I have read a lot about linked servers being bad when there are multiple hops across servers and distributed joins.

What if I am just using a linked server to import data into SQL Server from an Excel spreadsheet?

What if that's all I am doing and the rest is being all done in SQL Server itself on a single server?

I want to avoid SSIS owing to headaches with multiple transactions and chaining them to each other (which is failing for some reason).

  • Why not investigate that "some reason" instead? SSIS is the suggested way to import/export data to/from SQL Server. Linked Servers have security/stability and performance issues. They're actually good for transfering small amounts of data and perform distributed transactions in T-SQL. Commented Sep 1, 2015 at 14:04
  • Thank you, that is true, I am looking into that too. I have described in a bit more detail below as a comment to an answer.
    – Ravi
    Commented Sep 1, 2015 at 14:31

1 Answer 1


You can use the Import wizard to load your data. The Import/Export wizard actually uses SSIS to do the work. But if your goal is to avoid learning SSIS, then just do not save the package.

Simple way to import data into SQL Server

That MSSQLtips article walks you through setting up the import and then run the data into your SQL Server destination.

If you want to reuse the package (which is probably a good idea) there is a save option that allows you to save the SSIS package that was internally generated and use it again and again.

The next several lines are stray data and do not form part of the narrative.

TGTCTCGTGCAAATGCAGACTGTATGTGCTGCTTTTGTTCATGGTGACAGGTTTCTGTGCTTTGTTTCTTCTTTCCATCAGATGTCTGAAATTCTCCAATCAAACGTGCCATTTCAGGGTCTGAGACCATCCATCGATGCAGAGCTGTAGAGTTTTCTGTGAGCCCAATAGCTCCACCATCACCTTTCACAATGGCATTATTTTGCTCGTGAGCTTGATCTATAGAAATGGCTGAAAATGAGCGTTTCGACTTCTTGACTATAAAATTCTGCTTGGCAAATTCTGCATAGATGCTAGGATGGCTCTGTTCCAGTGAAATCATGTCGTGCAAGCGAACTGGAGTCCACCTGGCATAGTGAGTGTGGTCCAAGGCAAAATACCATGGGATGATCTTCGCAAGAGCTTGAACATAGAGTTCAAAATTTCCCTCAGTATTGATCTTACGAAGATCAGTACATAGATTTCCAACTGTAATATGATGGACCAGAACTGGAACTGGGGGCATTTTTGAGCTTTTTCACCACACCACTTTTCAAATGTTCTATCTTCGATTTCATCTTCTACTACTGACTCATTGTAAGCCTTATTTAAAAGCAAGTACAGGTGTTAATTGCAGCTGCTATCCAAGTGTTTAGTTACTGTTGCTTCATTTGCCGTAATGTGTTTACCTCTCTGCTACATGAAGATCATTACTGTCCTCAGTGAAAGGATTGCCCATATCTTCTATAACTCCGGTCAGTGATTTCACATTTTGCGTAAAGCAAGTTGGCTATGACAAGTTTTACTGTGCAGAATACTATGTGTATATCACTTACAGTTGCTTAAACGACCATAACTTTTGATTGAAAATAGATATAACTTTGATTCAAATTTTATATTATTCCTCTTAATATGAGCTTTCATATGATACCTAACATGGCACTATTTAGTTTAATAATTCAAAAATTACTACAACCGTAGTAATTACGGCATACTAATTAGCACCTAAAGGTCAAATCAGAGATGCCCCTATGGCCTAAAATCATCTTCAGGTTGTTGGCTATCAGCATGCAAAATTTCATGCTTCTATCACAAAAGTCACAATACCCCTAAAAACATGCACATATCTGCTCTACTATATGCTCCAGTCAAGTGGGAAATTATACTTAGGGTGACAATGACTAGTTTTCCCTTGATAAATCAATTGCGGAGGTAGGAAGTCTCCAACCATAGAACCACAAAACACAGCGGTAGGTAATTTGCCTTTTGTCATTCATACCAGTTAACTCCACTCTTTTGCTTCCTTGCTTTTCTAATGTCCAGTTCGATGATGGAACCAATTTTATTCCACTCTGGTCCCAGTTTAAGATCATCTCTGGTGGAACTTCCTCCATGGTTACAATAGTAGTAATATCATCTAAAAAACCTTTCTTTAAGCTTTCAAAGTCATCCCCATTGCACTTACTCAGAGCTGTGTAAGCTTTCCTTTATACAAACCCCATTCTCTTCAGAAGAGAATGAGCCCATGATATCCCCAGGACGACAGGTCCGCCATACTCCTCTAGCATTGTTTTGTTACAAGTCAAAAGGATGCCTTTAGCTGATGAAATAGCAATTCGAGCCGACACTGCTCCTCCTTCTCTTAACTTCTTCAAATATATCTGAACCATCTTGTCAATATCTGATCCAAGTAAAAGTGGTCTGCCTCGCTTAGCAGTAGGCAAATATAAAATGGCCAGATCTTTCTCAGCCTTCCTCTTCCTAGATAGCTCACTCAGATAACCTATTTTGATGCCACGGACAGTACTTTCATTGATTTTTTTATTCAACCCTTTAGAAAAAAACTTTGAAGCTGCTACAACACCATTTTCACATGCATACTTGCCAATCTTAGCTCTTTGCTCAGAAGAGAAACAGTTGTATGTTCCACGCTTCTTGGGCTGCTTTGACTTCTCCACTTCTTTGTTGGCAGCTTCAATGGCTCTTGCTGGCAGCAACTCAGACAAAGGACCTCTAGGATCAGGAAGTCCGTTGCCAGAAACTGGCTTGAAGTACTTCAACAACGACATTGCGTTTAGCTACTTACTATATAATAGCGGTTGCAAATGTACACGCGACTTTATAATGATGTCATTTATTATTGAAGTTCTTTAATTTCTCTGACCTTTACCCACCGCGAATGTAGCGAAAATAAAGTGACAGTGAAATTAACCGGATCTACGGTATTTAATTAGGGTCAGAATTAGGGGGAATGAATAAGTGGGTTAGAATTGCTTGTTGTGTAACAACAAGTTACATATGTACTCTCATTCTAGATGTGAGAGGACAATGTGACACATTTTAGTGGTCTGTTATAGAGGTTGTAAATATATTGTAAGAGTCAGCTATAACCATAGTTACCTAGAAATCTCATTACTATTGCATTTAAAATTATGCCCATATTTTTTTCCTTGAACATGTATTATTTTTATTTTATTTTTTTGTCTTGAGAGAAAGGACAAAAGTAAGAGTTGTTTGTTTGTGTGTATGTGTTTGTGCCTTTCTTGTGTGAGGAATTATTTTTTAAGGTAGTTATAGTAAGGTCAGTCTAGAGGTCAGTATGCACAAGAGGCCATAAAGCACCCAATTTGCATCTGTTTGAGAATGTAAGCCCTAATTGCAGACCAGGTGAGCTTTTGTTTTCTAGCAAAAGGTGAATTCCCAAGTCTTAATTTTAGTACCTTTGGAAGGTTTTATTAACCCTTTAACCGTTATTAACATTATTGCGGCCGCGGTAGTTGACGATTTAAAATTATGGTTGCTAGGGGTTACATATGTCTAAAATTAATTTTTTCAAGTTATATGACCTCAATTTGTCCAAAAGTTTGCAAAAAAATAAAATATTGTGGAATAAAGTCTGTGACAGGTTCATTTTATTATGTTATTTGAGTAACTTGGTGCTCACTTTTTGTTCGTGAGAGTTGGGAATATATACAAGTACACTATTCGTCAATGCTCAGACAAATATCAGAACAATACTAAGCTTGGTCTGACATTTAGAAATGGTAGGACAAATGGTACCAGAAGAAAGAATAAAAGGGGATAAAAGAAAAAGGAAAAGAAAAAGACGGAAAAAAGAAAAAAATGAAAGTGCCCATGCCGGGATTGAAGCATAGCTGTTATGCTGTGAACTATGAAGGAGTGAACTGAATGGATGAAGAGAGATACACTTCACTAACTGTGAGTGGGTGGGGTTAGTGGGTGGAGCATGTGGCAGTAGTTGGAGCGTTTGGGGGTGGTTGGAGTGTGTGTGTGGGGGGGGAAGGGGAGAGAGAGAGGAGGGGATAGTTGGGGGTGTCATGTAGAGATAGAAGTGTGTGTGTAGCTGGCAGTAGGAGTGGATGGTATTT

However, if the Linked Server approach is the way you want to go, there is a tutorial here:

Excel Import to SQL Server using Linked Servers

This is somewhat more complex to set up, but should work OK.

UPDATE: based on your comment about coordinating two transactions you might find it simpler to import the data into two staging tables. (You would most likely truncate those tables before each load.) The table Stage01 receives one load and the table Stage02 receives the other load.

Then, now that both data sets are in their own tables, you can join between Stage01 and Stage02 data sets to insert the resolved data into your operational database tables. This would likely simplify the processing of the two data sets.

  • Thank you very much for your useful answers. I am just not able to get two transactions to relate to each other in SSIS. One completes and the other dependent transaction does not. I wanted there to be dependency between both transaction containers. So I was thinking of setting everything up using SQL job agent rather than rely on SSIS solely for this.
    – Ravi
    Commented Sep 1, 2015 at 14:30
  • A SQL Agent job is a good mechanism for ensuring that a repeating task happens on a schedule. A suggestion added to my answer.
    – RLF
    Commented Sep 1, 2015 at 16:01
  • Thank you very much for this. I will go with that. Will avoid SSIS and schedule it using SQL Job Agent.
    – Ravi
    Commented Sep 1, 2015 at 23:02

Your Answer

By clicking “Post Your Answer”, you agree to our terms of service and acknowledge you have read our privacy policy.

Not the answer you're looking for? Browse other questions tagged or ask your own question.